Is anyone using Python for .NET?

Brandon J. Van Every try_vanevery_at_mycompanyname at
Tue Dec 16 23:05:04 CET 2003

Is anyone using Python for .NET?  I mean Brian's version at Zope, which
simply accesses .NET in a one-way fashion from Python.
Not the experimental ActiveState stuff, which tried to compile IL and
apparently didn't succeed.

Two motives for the question:

1) whether to use it for my C++ / C# / .NET / Python (?) game project.  It's
a prototype, so in this context a "mostly working beta" is acceptable.  I
won't need "ready for prime time" for another year yet.

2) whether it's viable at this time to consult Python + .NET interop as a
business model to various Suits.  I'm gathering that due to lack of
resources on Brian's webpage, and lack of responses on their mailing list,
that it isn't.  Suits need to perceive support, after all.

So I'm wondering who's kicking Python for .NET's tires, as that would be
part of the agenda of getting Python development to be .NET friendly.

Why have that agenda?  Well, Microsoft does generally succeed at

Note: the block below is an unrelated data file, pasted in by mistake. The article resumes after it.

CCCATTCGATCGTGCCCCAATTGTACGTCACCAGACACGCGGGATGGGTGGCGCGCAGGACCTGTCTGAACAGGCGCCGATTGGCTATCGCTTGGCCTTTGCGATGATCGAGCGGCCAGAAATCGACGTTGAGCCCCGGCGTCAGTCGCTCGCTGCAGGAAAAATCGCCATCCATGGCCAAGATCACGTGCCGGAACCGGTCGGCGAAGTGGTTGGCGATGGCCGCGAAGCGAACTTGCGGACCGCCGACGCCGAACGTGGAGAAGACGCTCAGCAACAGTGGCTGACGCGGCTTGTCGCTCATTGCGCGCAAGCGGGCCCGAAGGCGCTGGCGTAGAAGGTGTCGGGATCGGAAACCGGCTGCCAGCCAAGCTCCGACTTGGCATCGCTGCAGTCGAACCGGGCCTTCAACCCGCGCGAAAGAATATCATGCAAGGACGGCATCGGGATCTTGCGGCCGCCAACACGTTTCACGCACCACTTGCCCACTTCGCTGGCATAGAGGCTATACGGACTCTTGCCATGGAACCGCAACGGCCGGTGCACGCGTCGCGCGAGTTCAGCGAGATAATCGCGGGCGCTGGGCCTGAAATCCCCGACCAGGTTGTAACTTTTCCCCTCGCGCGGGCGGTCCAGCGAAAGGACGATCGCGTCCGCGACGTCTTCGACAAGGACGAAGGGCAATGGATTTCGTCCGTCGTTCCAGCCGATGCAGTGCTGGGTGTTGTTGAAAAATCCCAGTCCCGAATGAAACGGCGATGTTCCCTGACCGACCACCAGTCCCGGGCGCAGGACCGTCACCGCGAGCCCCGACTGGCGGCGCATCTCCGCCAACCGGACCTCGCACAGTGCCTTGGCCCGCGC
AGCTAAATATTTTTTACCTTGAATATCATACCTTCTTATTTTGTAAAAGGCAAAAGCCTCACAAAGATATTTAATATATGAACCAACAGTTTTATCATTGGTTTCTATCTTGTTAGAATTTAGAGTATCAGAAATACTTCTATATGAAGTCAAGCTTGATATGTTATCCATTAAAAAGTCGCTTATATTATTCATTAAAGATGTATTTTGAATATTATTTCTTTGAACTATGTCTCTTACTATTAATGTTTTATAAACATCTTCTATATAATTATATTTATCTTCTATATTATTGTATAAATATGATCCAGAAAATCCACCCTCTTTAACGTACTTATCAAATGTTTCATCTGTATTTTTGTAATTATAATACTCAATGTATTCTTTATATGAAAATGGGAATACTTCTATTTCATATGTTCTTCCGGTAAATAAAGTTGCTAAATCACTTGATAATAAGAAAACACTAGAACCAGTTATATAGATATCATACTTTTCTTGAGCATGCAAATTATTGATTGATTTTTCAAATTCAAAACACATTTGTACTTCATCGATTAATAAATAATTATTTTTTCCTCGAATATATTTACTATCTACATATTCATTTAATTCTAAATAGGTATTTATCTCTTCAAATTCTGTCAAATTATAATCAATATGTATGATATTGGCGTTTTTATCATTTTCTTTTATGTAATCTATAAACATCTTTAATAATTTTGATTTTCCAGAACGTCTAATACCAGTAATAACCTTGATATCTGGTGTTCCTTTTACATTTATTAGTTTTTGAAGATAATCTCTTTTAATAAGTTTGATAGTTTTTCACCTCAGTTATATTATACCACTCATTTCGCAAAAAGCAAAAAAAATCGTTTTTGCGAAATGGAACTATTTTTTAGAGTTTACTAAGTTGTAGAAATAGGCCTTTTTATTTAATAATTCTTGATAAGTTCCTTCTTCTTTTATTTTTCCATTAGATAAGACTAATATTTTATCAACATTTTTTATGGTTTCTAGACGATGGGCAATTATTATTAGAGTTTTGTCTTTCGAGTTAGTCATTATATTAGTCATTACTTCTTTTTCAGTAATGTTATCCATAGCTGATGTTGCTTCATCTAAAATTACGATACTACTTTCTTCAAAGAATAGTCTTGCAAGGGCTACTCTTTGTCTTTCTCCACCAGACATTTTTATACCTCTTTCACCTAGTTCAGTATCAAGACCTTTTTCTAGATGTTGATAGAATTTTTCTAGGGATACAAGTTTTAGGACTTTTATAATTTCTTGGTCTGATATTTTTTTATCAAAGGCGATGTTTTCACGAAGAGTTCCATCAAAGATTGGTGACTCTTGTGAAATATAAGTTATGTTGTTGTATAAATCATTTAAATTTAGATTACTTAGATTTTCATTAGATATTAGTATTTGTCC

out-marketing everybody, so if you're with them rather than against them,
you have a much better chance of having your technology widely adopted.
Also, people actually like .NET language interop for its technical merits
alone.  It's a rare case where Microsoft is actually leading the industry
rather than cloning and conquering.  The clone is now Mono, in the Unix
world.  I hope that eventually, at least the IL components of .NET are not a
Microsoft thing per se.  Programmers need easy language interop solutions.

Brandon Van Every                Seattle, WA

Brandon's Law (after Godwin's Law):
"As a Usenet discussion grows longer, the probability of
a person being called a troll approaches one RAPIDLY."

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